Aromatherapy – Scam or the Real Deal?

The term “aromatherapy” came into being back in the 1902’s. As with many discoveries, The initial realization of the concept was the result of an accident. It occurred in the laboratory of a French scientist named Rene Maurice Gattefosse. He was working with essential oils in the lab when he burned his arm. Essential oils are aromatic liquid substances extracted from flowers, trees, grasses, roots, fruits and leaves. Gattefosse quickly reacted to the burn by inserting his arm into a tub of the nearest liquid, which happened to be lavender essential oil. Afterwards, he was very surprised at how quickly the burn healed and at how little scarring was evident afterwards. This spurred much more investigation into the workings of essential oils and aromatherapy over the ensuing years, and now everyone can enjoy the benefits of aromatherapy, which has been defined as the art and science of using essential oils to promote health and well being.

Many people think of aromatherapy as an expensive practice that requires the services of an expert, but that’s not necessarily true. There are many books that go into the whys and wherefores of aromatherapy and essential oils. Anyone can go online or to their local health food store and purchase one of these books and some essential oils and get started for very low cost. If you really want to save money and have the time, you can even purchase seeds in order to grow herbs that yield essential oils.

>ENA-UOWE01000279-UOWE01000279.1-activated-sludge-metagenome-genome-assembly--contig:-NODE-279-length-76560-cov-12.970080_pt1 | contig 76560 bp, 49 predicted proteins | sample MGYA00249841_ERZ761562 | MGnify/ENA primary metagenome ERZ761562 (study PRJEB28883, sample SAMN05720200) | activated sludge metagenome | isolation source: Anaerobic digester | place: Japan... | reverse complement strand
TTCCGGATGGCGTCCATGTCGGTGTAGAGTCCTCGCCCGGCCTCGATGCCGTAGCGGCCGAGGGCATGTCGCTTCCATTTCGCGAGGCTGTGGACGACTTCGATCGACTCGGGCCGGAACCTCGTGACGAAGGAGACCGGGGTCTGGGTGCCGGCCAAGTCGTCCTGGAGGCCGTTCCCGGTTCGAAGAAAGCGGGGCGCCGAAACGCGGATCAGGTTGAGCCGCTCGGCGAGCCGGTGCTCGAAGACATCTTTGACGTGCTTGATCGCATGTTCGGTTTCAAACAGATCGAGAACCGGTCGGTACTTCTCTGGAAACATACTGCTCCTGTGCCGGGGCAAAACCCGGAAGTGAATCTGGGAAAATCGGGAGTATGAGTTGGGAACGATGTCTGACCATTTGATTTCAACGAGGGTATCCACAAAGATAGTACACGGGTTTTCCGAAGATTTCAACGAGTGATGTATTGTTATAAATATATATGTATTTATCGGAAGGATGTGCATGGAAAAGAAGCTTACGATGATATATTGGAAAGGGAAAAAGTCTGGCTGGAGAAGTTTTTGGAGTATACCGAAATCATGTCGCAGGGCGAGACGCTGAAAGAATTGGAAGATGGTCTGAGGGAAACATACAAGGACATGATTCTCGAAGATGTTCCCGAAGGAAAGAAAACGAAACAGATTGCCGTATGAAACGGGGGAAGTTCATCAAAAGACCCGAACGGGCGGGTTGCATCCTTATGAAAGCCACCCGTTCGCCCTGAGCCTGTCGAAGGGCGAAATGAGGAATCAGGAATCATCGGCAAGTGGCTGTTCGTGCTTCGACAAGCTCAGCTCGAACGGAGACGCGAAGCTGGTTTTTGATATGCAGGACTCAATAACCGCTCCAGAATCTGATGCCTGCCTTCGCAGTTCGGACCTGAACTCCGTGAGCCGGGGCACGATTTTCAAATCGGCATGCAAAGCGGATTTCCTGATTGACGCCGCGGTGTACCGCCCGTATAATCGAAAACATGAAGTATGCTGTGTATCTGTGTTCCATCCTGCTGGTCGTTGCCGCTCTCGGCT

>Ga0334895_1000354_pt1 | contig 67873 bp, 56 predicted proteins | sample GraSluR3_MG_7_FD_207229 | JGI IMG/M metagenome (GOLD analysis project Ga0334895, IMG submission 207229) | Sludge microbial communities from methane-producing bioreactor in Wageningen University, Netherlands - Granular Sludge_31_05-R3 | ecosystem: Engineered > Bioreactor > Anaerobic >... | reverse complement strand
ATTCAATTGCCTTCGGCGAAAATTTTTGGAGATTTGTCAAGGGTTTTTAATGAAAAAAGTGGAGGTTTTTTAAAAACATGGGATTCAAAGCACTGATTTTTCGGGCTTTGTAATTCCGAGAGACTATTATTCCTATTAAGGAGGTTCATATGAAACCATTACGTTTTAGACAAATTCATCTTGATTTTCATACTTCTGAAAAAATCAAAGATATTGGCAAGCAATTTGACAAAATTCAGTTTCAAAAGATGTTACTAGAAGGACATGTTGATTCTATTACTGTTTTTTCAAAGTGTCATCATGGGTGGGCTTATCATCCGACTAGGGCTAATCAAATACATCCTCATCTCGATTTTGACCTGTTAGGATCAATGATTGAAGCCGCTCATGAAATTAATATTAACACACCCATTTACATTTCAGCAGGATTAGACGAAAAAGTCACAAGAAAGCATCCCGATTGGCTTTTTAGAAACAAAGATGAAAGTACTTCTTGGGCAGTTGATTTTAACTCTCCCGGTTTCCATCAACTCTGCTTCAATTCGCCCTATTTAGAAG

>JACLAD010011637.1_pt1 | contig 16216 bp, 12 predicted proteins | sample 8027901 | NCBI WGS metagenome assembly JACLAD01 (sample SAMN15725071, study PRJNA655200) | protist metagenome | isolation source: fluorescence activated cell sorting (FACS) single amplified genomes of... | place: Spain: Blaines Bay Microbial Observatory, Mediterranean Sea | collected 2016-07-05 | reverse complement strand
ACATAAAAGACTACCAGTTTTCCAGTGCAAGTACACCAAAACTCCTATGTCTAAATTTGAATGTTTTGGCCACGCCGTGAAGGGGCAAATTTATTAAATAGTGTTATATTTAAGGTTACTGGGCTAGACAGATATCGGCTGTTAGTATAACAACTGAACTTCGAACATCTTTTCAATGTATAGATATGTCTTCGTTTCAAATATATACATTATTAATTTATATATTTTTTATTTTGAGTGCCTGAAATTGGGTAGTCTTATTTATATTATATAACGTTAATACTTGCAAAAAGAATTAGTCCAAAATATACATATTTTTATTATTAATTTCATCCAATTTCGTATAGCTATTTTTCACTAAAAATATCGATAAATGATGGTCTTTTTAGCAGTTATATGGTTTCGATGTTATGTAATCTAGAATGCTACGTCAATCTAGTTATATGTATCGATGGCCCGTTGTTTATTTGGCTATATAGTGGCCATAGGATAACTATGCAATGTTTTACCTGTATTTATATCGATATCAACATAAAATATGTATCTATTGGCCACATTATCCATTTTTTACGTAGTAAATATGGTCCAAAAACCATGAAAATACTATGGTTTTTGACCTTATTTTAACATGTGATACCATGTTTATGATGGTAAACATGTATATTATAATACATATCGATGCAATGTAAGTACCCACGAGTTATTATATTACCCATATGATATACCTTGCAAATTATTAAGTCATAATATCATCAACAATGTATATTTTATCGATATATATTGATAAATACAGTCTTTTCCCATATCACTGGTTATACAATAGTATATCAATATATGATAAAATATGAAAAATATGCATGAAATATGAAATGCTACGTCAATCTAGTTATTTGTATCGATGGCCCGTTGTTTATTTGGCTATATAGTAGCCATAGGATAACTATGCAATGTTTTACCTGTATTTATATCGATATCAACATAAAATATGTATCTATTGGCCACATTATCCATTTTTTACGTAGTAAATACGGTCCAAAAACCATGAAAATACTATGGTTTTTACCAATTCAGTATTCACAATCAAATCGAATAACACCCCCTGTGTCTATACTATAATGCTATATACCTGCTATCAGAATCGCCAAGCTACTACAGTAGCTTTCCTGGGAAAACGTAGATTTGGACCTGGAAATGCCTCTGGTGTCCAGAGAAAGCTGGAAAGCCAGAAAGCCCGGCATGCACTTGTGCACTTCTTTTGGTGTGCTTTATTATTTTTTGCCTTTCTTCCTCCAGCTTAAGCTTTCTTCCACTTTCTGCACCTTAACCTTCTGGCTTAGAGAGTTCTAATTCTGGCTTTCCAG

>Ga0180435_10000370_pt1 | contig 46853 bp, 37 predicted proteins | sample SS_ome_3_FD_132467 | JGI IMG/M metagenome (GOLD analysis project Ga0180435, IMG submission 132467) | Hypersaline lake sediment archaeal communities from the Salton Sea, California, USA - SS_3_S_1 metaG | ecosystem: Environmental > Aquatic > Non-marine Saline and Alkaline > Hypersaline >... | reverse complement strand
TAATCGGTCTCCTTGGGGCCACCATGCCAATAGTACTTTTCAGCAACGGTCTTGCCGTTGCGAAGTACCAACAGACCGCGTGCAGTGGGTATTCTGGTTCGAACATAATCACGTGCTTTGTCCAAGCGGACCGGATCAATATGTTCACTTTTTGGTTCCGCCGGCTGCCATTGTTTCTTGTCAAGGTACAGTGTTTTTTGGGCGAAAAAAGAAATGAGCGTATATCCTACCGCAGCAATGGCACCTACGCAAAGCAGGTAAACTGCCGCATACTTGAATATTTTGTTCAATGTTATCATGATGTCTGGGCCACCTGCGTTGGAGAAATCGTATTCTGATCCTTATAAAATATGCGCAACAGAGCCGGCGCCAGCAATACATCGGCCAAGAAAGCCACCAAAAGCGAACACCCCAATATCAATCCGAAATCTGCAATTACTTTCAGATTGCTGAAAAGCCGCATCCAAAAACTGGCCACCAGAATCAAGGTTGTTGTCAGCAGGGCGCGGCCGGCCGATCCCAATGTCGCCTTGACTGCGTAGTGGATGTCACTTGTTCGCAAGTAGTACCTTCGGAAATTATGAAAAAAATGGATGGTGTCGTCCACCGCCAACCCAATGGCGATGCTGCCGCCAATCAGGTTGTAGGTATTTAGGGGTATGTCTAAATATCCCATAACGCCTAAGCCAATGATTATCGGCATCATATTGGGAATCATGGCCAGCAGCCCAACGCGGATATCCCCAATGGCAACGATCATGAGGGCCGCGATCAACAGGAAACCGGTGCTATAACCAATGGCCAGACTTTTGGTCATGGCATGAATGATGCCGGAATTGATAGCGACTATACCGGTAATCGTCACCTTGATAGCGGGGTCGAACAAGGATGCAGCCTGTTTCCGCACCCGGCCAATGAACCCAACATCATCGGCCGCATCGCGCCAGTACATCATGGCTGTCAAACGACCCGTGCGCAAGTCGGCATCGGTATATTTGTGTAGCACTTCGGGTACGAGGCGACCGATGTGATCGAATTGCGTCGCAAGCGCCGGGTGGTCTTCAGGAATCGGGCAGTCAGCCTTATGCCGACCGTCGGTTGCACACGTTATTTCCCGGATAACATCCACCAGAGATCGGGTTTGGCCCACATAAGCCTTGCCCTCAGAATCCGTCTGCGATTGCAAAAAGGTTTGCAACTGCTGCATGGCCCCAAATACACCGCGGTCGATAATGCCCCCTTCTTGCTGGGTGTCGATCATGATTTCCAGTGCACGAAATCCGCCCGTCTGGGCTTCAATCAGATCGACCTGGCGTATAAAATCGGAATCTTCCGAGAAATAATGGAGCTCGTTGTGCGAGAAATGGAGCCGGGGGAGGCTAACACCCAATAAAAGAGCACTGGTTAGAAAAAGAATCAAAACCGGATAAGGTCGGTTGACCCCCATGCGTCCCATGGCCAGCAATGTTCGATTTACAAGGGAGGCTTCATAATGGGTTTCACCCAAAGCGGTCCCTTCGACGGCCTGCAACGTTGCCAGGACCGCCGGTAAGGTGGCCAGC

One reason for the popularity of aromatherapy is its use as an alternative to prescription drugs. While there isn’t an aromatherapy cure for every medical condition, ailments such as PMS, earache, muscle and joint pain, poor digestion, lack of energy, insomnia, diarrhea, allergies, headache, depression and anxiety, among others, have responded well to treatment with aromatherapy in many cases. People who are fearful of the side effects of prescription medications would be good candidates for the aromatherapy alternatives, with the main side effect of that type of treatment being saving a lot of money.

If you plan to treat yourself with aromatherapy, then it’s prudent to read up on the guidelines and techniques first. For example, I saw a website that indicated that individuals with heart problems should never use peppermint oil. Not knowing (or ignoring) that piece of advice could be catastrophic, so make sure you know what you’re doing before you start.

Some mainstream medical practitioners have questioned the effectiveness of aromatherapy, and on the other side, some serious boosters of the modality are disturbed by the recent mass marketing of the essential oils and books that claim to teach all about the practice, thinking it should be left to experts. As with most health issues, the truth is probably somewhere in the middle. However, if you’re interested in finding out more before you invest any money, the Internet is a great place to search for information and get both sides of the story.